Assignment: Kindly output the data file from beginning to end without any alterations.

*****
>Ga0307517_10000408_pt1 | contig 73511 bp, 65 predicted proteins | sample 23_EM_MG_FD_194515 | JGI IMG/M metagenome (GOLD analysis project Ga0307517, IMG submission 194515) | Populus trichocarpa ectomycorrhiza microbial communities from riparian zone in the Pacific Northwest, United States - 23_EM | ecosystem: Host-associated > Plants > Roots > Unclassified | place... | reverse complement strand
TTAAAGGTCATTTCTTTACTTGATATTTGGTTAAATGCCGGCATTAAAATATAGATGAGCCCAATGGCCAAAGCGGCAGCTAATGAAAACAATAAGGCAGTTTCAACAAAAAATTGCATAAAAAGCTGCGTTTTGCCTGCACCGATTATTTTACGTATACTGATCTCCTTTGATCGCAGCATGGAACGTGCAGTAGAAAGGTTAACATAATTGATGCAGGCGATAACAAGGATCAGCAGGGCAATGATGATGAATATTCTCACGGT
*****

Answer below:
>Ga0307517_10000408_pt1 | contig 73511 bp, 65 predicted proteins | sample 23_EM_MG_FD_194515 | JGI IMG/M metagenome (GOLD analysis project Ga0307517, IMG submission 194515) | Populus trichocarpa ectomycorrhiza microbial communities from riparian zone in the Pacific Northwest, United States - 23_EM | ecosystem: Host-associated > Plants > Roots > Unclassified | place... | reverse complement strand
TTAAAGGTCATTTCTTTACTTGATATTTGGTTAAATGCCGGCATTAAAATATAGATGAGCCCAATGGCCAAAGCGGCAGCTAATGAAAACAATAAGGCAGTTTCAACAAAAAATTGCATAAAAAGCTGCGTTTTGCCTGCACCGATTATTTTACGTATACTGATCTCCTTTGATCGCAGCATGGAACGTGCAGTAGAAAGGTTAACATAATTGATGCAGGCGATAACAAGGATCAGCAGGGCAATGATGATGAATATTCTCACGGT